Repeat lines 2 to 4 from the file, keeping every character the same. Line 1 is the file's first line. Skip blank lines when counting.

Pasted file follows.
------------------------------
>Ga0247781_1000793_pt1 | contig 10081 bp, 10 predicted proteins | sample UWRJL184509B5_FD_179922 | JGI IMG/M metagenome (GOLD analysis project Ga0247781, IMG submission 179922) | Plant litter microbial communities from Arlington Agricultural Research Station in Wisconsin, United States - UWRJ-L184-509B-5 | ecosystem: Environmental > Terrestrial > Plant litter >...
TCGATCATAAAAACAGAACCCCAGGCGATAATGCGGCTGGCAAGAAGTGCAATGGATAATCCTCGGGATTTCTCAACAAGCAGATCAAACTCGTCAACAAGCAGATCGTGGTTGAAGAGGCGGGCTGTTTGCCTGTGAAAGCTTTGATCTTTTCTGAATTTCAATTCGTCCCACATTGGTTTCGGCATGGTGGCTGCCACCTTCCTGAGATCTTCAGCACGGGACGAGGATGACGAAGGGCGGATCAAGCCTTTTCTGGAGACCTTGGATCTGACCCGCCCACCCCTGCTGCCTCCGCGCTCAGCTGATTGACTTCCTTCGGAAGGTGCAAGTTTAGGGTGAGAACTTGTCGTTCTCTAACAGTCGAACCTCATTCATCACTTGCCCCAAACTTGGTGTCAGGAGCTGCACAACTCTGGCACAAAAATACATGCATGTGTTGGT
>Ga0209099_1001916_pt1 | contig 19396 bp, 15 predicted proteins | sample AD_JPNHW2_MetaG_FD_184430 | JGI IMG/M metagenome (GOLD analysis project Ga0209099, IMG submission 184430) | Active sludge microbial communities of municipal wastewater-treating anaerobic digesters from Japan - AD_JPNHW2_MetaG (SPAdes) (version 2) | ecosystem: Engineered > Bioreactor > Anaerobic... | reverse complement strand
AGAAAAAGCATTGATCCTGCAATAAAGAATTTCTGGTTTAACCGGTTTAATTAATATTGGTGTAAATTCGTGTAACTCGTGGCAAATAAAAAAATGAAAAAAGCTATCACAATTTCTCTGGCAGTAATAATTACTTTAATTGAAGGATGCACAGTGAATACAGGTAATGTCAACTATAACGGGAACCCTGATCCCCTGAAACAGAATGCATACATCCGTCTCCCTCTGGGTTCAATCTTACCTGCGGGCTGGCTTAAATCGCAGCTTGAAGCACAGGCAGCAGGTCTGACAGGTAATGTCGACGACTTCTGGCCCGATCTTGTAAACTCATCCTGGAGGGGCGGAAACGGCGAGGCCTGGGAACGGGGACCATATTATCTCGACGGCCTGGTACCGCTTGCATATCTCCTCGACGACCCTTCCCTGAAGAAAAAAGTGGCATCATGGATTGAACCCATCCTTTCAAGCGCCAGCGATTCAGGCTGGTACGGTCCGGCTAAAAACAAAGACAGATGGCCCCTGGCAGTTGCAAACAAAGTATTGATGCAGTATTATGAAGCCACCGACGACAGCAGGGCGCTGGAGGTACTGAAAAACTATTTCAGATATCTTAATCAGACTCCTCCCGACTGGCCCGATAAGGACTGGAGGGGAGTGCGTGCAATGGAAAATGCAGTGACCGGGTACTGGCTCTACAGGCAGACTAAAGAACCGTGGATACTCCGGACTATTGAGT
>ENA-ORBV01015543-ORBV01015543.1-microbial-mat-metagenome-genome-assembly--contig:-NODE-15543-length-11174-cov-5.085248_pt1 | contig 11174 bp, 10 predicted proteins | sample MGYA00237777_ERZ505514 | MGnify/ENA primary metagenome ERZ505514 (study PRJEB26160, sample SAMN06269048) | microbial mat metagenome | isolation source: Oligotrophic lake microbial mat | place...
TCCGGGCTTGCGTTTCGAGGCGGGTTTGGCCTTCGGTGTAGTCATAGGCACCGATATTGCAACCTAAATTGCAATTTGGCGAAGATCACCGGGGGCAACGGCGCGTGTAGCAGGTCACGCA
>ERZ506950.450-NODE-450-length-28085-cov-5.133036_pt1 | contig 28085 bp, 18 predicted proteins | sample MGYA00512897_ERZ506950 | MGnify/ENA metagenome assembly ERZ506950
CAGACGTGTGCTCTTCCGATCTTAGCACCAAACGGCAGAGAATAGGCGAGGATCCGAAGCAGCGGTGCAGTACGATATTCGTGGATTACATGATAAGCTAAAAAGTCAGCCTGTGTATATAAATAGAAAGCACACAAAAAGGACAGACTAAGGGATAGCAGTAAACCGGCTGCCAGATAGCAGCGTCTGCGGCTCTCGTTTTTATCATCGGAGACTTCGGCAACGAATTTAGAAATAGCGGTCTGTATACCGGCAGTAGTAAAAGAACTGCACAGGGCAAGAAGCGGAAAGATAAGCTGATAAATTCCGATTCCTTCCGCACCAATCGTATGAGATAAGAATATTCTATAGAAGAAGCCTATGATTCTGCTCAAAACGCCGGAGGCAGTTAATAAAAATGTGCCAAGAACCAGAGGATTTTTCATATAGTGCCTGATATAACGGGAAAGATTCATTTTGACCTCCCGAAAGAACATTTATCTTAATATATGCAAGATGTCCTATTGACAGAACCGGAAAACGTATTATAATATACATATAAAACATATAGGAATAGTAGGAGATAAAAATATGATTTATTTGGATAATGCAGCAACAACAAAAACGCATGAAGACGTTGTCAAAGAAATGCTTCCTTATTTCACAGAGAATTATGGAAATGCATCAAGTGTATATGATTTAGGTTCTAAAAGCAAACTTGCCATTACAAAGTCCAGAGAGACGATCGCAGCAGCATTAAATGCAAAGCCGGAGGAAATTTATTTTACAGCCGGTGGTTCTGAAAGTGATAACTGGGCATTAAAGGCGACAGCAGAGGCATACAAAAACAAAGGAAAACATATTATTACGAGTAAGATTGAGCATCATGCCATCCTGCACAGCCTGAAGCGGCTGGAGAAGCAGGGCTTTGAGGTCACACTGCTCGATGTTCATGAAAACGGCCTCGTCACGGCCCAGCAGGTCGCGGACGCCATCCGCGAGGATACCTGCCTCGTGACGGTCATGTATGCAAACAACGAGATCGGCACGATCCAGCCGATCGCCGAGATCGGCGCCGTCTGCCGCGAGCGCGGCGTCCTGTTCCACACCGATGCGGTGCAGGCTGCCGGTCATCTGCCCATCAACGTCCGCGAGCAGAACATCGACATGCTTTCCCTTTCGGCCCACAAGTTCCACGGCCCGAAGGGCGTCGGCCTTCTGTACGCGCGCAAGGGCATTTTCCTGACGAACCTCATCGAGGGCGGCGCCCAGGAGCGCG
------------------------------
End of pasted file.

TCGATCATAAAAACAGAACCCCAGGCGATAATGCGGCTGGCAAGAAGTGCAATGGATAATCCTCGGGATTTCTCAACAAGCAGATCAAACTCGTCAACAAGCAGATCGTGGTTGAAGAGGCGGGCTGTTTGCCTGTGAAAGCTTTGATCTTTTCTGAATTTCAATTCGTCCCACATTGGTTTCGGCATGGTGGCTGCCACCTTCCTGAGATCTTCAGCACGGGACGAGGATGACGAAGGGCGGATCAAGCCTTTTCTGGAGACCTTGGATCTGACCCGCCCACCCCTGCTGCCTCCGCGCTCAGCTGATTGACTTCCTTCGGAAGGTGCAAGTTTAGGGTGAGAACTTGTCGTTCTCTAACAGTCGAACCTCATTCATCACTTGCCCCAAACTTGGTGTCAGGAGCTGCACAACTCTGGCACAAAAATACATGCATGTGTTGGT
>Ga0209099_1001916_pt1 | contig 19396 bp, 15 predicted proteins | sample AD_JPNHW2_MetaG_FD_184430 | JGI IMG/M metagenome (GOLD analysis project Ga0209099, IMG submission 184430) | Active sludge microbial communities of municipal wastewater-treating anaerobic digesters from Japan - AD_JPNHW2_MetaG (SPAdes) (version 2) | ecosystem: Engineered > Bioreactor > Anaerobic... | reverse complement strand
AGAAAAAGCATTGATCCTGCAATAAAGAATTTCTGGTTTAACCGGTTTAATTAATATTGGTGTAAATTCGTGTAACTCGTGGCAAATAAAAAAATGAAAAAAGCTATCACAATTTCTCTGGCAGTAATAATTACTTTAATTGAAGGATGCACAGTGAATACAGGTAATGTCAACTATAACGGGAACCCTGATCCCCTGAAACAGAATGCATACATCCGTCTCCCTCTGGGTTCAATCTTACCTGCGGGCTGGCTTAAATCGCAGCTTGAAGCACAGGCAGCAGGTCTGACAGGTAATGTCGACGACTTCTGGCCCGATCTTGTAAACTCATCCTGGAGGGGCGGAAACGGCGAGGCCTGGGAACGGGGACCATATTATCTCGACGGCCTGGTACCGCTTGCATATCTCCTCGACGACCCTTCCCTGAAGAAAAAAGTGGCATCATGGATTGAACCCATCCTTTCAAGCGCCAGCGATTCAGGCTGGTACGGTCCGGCTAAAAACAAAGACAGATGGCCCCTGGCAGTTGCAAACAAAGTATTGATGCAGTATTATGAAGCCACCGACGACAGCAGGGCGCTGGAGGTACTGAAAAACTATTTCAGATATCTTAATCAGACTCCTCCCGACTGGCCCGATAAGGACTGGAGGGGAGTGCGTGCAATGGAAAATGCAGTGACCGGGTACTGGCTCTACAGGCAGACTAAAGAACCGTGGATACTCCGGACTATTGAGT